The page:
Cross-species RNAi: Selected Ascaris summ dsRNAs can sterilize Caenorhabditis elegans [abstract]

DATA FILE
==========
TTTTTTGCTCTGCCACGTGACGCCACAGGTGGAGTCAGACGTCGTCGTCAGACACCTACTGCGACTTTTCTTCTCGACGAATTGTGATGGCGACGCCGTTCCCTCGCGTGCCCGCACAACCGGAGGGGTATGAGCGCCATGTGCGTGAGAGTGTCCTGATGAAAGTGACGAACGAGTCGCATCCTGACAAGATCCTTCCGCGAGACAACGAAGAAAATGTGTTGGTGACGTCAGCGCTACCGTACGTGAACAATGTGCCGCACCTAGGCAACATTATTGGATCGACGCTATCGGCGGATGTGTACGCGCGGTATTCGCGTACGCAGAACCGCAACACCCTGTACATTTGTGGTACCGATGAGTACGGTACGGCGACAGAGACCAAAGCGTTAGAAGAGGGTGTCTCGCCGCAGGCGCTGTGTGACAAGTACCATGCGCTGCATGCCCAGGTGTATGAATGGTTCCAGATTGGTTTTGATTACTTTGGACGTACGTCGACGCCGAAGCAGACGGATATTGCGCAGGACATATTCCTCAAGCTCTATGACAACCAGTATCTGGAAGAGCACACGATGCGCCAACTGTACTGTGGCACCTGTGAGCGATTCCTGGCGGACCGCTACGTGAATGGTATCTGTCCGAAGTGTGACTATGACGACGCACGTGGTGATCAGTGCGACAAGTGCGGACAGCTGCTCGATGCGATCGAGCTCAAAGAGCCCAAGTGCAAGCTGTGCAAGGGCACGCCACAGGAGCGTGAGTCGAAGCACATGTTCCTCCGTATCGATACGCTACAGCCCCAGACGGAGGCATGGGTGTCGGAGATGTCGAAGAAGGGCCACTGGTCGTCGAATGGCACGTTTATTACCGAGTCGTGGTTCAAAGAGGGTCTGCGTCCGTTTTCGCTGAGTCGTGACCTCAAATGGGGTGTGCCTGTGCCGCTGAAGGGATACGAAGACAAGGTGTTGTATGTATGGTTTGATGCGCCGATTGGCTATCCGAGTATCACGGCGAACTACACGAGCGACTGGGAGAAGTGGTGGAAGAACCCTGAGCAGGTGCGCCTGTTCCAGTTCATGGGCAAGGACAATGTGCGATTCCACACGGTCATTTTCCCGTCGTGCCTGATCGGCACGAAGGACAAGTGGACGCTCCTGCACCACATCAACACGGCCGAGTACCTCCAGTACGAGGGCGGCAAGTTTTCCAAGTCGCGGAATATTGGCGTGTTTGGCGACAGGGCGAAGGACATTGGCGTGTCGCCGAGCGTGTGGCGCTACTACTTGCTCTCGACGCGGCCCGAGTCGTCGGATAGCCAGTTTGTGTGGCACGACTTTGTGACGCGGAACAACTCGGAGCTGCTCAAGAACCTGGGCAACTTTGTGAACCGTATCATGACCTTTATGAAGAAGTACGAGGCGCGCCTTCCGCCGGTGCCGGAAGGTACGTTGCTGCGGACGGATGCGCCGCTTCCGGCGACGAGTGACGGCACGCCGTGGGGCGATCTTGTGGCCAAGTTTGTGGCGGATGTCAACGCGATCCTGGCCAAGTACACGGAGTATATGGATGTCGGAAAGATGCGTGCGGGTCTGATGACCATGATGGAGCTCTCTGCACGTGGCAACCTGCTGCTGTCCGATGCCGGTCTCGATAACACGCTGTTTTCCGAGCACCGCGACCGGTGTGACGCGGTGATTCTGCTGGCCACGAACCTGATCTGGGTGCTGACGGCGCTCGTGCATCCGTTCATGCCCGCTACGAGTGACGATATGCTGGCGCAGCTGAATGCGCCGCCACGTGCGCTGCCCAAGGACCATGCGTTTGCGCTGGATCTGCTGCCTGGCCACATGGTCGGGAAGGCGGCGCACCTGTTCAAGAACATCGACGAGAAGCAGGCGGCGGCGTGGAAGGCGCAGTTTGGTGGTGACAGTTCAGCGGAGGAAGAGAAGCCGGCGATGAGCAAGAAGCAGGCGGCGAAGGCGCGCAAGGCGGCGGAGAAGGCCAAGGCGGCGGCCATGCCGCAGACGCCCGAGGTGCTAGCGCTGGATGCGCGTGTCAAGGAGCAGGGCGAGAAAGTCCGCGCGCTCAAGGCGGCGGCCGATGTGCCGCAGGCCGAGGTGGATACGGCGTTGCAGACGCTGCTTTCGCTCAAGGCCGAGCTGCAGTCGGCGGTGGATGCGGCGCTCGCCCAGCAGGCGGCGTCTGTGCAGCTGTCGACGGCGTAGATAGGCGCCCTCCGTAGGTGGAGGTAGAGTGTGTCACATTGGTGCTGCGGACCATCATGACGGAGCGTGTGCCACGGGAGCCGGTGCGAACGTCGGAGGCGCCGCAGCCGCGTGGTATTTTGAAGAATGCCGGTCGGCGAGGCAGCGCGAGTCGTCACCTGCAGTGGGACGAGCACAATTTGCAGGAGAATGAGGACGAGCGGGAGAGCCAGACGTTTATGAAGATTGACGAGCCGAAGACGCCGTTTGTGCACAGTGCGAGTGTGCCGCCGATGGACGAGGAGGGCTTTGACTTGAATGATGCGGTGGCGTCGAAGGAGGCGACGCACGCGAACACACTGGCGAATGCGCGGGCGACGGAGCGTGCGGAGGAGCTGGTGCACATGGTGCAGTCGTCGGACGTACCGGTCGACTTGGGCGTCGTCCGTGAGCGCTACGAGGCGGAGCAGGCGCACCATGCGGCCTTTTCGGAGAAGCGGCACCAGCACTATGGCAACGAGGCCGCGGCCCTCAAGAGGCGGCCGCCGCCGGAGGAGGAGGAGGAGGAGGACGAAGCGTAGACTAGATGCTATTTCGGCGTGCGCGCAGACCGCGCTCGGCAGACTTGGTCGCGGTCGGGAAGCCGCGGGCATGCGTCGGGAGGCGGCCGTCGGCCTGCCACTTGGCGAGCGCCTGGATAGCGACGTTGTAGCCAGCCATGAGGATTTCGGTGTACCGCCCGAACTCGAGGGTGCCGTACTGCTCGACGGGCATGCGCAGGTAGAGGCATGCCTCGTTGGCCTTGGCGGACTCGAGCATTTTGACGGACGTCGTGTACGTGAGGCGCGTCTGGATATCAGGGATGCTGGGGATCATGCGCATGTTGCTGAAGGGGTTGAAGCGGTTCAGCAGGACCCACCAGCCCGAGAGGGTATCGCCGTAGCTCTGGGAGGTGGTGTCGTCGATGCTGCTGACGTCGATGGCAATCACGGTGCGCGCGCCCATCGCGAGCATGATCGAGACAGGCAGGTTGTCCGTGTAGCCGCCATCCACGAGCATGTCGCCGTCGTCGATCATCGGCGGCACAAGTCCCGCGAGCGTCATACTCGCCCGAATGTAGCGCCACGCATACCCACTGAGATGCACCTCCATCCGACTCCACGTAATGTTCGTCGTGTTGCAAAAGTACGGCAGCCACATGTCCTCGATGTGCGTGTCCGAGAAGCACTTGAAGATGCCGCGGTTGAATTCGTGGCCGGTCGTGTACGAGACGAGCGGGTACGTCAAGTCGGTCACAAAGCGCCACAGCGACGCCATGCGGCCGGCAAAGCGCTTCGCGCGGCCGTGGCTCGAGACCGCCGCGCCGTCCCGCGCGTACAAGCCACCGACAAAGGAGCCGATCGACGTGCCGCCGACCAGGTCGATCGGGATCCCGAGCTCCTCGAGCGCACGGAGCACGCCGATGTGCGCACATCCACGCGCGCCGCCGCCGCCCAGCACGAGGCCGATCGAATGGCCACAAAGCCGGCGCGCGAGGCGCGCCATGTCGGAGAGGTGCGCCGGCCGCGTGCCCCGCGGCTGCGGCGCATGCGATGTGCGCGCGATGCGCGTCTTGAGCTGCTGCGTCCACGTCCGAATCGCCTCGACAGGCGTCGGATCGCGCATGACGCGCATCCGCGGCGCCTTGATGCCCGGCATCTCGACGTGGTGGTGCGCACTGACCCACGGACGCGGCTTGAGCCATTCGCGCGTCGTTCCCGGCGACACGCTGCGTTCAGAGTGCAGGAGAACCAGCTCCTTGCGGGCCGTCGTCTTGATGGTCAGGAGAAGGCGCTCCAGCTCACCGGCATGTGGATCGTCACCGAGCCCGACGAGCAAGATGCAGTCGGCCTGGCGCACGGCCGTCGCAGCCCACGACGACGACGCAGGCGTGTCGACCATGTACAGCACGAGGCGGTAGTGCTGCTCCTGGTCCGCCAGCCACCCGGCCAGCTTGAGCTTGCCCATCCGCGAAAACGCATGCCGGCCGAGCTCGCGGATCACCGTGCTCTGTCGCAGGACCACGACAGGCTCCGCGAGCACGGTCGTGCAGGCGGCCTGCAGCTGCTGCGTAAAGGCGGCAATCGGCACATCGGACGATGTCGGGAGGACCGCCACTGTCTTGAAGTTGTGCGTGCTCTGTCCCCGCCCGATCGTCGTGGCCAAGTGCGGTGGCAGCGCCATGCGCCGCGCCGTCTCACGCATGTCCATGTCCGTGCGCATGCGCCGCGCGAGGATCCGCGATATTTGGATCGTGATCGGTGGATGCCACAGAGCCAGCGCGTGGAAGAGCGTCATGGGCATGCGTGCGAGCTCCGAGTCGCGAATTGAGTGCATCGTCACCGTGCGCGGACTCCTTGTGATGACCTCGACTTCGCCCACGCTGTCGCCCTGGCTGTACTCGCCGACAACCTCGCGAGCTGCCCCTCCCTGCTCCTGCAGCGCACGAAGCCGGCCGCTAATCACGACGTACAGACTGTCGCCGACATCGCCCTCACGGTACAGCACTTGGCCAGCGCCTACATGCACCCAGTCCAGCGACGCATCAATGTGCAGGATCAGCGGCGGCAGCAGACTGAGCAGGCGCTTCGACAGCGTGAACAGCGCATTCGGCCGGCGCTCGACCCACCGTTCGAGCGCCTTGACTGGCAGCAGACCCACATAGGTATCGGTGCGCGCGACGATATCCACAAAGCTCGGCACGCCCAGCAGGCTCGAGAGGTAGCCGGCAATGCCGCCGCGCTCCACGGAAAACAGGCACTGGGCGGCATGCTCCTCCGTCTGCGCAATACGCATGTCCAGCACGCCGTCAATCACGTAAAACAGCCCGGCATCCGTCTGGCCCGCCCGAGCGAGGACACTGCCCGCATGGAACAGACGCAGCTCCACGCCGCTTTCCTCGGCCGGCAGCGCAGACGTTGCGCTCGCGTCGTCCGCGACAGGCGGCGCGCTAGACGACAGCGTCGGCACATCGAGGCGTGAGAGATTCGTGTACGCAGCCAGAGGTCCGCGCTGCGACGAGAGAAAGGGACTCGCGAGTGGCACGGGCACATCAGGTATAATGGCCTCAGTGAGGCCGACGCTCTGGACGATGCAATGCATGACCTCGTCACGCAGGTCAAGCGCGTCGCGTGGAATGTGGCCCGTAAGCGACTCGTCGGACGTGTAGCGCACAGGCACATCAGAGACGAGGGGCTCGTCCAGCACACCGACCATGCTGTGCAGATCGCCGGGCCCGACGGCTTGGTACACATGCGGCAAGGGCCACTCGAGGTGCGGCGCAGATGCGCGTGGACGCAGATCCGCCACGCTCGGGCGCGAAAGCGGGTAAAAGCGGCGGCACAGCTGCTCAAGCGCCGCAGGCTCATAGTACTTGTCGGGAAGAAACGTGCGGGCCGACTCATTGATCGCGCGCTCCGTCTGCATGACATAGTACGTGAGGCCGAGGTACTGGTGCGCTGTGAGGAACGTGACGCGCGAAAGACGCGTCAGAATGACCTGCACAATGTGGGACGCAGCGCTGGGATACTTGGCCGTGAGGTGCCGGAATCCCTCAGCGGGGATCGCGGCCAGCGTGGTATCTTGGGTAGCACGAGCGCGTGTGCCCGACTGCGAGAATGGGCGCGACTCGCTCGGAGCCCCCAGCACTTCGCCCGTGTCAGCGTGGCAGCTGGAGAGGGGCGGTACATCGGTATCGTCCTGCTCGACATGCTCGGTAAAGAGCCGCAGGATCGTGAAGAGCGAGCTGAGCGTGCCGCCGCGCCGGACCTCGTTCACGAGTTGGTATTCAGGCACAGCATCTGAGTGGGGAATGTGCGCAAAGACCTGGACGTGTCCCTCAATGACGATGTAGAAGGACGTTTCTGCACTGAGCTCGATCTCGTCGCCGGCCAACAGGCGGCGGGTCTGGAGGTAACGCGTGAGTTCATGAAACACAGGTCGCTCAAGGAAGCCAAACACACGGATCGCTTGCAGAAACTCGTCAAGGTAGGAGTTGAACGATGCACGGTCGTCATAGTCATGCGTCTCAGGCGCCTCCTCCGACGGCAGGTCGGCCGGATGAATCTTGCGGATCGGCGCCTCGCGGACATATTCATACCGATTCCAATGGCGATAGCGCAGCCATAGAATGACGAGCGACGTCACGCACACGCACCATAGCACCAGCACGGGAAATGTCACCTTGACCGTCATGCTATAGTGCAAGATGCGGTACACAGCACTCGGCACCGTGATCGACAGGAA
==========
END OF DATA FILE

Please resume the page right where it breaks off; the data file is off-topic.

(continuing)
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Studies have shown that nematode infections in pigs and humans by Ascaris worms are steadily increasing, and there is a growing concern in the scientific community about drug-resistant nematodes. Cross-species RNAinterference (RNAi), a gene silencing mechanism found in many eukaryotes, has been used in attempt sterilize Ascaris with the long-term aim of developing RNAi as an anti-parasitic agent. RNAi results in the specific degradation of targeted cellular transcripts when the organism is exposed to dsRNAs corresponding to the cognate mRNA. Four Ascaris suum genes have been successfully used for cross-species RNAi with Caenorhabiditis elegans (C. elegans) used as a “tester” species. Cultured worms were injected with the gene's corresponding dsRNA and have shown that Ascaris dsRNAs can knock out gene function. This demonstrates that dsRNA from one nematode species is able to effectively commandeer the RNAi machinery of another species to knock down an essential endogenous mRNA resulting in sterility. The success with cross-species RNAi suggests that by using nematode-specific dsRNAs, it may be possible to target multiple parasitic nematodes infecting a singe host with one or more consensus dsRNAs. The Ascaris dsRNAs that sterilize C. elegans will be tested in Ascaris suum for their ability to sterilize these parasitic worms. Also, RNAs that have proved successful in sterilizing Ascaris worms will be tested in Ascaris-infected pigs to determine whether or not they work to sterilize worms in the mammalian host.